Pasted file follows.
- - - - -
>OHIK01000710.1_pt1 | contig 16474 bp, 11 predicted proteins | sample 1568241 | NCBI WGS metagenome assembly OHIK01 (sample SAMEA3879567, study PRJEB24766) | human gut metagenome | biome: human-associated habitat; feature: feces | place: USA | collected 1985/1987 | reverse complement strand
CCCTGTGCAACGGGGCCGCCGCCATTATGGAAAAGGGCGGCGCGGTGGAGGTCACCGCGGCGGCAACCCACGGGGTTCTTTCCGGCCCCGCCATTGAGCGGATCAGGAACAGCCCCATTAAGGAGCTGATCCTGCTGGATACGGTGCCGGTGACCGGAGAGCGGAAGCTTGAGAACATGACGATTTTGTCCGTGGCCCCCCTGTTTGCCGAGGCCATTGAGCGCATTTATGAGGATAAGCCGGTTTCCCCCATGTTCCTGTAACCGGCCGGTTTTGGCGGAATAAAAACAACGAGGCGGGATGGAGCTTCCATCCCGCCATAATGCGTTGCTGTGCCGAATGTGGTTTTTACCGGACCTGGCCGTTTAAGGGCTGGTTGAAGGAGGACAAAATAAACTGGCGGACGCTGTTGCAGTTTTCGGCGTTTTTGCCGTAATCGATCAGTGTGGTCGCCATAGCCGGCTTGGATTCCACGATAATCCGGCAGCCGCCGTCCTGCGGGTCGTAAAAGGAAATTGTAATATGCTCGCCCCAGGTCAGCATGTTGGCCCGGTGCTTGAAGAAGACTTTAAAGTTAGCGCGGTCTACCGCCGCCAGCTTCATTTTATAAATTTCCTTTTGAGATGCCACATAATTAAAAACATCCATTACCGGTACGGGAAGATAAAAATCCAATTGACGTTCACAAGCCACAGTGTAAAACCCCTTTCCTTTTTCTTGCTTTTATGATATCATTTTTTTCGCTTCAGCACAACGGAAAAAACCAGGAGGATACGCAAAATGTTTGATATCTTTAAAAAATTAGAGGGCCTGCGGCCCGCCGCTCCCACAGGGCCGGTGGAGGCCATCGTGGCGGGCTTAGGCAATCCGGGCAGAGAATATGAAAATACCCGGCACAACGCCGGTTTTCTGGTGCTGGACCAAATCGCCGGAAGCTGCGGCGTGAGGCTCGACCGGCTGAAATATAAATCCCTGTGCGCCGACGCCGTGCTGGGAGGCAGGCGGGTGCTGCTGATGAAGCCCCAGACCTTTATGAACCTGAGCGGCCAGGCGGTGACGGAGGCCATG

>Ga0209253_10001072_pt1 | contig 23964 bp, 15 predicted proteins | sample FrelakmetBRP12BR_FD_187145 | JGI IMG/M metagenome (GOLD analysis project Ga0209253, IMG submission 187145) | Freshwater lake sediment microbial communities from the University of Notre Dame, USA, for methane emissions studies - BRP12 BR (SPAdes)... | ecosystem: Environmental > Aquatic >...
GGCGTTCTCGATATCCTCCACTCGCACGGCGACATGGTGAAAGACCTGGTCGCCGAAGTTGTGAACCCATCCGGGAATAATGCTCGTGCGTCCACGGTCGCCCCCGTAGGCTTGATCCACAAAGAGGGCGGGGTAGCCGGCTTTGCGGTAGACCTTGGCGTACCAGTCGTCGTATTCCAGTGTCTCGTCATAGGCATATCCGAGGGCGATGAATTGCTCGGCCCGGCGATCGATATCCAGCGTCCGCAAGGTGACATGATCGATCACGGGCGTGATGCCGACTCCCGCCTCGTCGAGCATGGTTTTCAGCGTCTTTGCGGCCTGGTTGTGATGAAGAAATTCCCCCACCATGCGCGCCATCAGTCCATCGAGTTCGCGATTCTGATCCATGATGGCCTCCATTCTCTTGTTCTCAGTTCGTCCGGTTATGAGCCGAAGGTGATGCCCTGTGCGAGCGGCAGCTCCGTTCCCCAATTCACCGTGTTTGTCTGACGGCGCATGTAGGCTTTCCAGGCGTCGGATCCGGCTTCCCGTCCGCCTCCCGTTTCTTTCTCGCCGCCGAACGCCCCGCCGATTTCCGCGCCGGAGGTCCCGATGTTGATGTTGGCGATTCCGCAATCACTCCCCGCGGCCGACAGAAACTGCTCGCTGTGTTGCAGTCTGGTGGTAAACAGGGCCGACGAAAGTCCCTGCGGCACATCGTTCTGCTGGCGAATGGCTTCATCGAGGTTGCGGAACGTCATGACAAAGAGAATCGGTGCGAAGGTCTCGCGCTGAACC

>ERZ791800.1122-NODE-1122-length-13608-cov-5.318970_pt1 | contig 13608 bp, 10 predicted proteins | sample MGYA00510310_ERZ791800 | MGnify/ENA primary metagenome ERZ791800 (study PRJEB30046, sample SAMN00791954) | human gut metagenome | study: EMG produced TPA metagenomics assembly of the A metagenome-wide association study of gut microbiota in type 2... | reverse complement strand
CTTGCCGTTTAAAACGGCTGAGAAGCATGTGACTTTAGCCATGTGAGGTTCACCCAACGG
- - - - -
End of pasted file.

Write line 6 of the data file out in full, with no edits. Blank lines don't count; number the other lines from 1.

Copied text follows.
CTTGCCGTTTAAAACGGCTGAGAAGCATGTGACTTTAGCCATGTGAGGTTCACCCAACGG